Or maybe it was 800.
But it was something like that.
The exact numbers aren't important because we all saw how red hot he was anyway.
But my point this morning is that the red-hot Roethlisberger masked the Steelers' deficiencies during their recent three-game winning streak over some good to very good teams.
Roethlisberger wasn't so hot in New York, and the Steelers fell to the heretofore woebegone Jets, 20-13.
Not that it was his fault. Nor did he play as bad upon second viewing as I thought he had played upon the first. And that's probably due to my having gotten used to that red-hot type of quarterback. But the second viewing didn't erase some the deficiencies that we saw coming out of preseason and through the first six games of the season.
Let's tackle those problems in chronological order as they arose in New York:
* NICKEL RUN DEFENSE -- The Steelers opened in the nickel and were promptly gashed for 13 yards on the first play. The next run against the nickel gained 12. But from that point on, the Jets rushed for six yards on three carries against the nickel.
Of course, the Jets didn't run out of a 3-WR set in the second half, and I'm of the belief that Dick LeBeau's adjustment of a couple of weeks ago, that of using burly run-stuffing inside backer Vince Williams behind the lightened defensive line, paid off and will continue to do so.
Also, one defensive end who was turned badly on one of the big gains, Stephon Tuitt, will only get better.
* YOUNG WIDE RECEIVERS -- Roethlisberger wasn't getting much help on an off day. His receivers dropped three passes, and his two young aces -- Markus Wheaton and Martavis Bryant -- hurt him mentally as well.
On future Defensive Player of the Week Jaiquawn Jarrett's early sack off a free safety blitz, Roethlisberger waited for his slot receiver, Wheaton, to make the hot read with the middle of the field wide open. But Wheaton instead turned out into coverage and Roethlisberger took the sack. Wheaton also ran a couple of wrong routes, at least they appeared to be his fault judging by Roethlisberger's body language and hand motions.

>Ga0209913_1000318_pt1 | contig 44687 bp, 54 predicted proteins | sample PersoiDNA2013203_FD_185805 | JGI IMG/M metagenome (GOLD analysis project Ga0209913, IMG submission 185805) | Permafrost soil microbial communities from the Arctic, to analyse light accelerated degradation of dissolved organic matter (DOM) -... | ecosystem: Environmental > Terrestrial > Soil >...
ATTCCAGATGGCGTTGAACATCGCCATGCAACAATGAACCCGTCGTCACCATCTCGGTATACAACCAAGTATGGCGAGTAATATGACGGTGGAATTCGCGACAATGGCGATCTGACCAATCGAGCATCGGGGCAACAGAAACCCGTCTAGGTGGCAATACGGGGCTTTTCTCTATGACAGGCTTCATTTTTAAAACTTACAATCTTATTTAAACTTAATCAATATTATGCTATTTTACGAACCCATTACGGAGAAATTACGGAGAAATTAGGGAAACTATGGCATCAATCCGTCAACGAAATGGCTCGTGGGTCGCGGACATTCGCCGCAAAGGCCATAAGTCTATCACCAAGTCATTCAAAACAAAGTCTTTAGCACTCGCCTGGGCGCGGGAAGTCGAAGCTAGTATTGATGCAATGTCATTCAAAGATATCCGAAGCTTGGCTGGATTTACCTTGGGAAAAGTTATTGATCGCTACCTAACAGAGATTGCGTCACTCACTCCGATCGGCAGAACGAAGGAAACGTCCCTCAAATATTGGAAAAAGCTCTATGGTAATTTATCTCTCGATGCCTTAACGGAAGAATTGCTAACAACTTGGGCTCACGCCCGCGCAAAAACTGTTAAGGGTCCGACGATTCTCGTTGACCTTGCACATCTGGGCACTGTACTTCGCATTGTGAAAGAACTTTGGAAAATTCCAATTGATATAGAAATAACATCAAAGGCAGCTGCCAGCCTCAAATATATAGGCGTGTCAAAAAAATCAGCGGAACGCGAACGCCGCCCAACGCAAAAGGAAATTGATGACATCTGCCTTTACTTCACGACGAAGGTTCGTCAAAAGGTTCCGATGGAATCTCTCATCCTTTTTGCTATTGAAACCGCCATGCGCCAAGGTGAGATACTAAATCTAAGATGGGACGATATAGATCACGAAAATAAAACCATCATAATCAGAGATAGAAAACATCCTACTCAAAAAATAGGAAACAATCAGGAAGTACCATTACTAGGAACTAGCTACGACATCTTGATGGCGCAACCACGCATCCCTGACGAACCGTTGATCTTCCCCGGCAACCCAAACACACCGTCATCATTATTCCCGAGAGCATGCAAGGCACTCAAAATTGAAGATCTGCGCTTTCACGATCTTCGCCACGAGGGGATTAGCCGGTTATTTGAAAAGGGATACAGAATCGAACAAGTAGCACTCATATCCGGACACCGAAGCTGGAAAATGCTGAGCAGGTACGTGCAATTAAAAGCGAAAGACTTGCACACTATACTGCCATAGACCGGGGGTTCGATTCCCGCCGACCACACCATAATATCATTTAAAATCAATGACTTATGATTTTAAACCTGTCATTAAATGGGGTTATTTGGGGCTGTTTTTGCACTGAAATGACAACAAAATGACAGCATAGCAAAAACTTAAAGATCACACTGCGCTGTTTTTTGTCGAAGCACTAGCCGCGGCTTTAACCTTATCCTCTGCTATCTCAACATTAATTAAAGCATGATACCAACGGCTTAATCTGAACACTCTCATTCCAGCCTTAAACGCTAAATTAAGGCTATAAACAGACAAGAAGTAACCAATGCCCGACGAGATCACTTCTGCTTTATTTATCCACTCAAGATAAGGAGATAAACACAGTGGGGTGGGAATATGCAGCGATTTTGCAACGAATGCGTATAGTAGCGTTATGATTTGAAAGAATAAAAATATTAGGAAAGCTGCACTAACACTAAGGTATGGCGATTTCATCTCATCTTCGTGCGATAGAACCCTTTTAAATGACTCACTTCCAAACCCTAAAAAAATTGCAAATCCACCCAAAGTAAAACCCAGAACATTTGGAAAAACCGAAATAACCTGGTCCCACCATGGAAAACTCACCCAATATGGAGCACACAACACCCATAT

Bryant cost Roethlisberger an interception at the goal line by rounding off a sloppy post instead of heading to the wide-open corner for a fade. Also, Bryant didn't fight for an underthrown deep ball, but on the next series he did and gained 45 yards. Hey, he's learning.
* TURNOVERS -- Mike Tomlin warned about the Jets being last in turnovers and how if that changed they would be a dangerous team. Well, they were +4. Two of those were turned over by the normally reliable Antonio Brown, another was the aforementioned sloppy route, and the fourth was a poor throw by Roethlisberger.
The Steelers had chances to cut into that deficit, but William Gay dropped an easy interception at the goal line and the referee made a poor review judgment on one fumble that was recovered by Cameron Heyward.
And on a good day, the Steelers aren't called for offsides on an onside kick that gave them the ball. Darrius Heyward-Bey's foot didn't cross the kicking line, only his helmet did because of his body lean. But, the call was made and the recovery nullified. It was that kind of a day.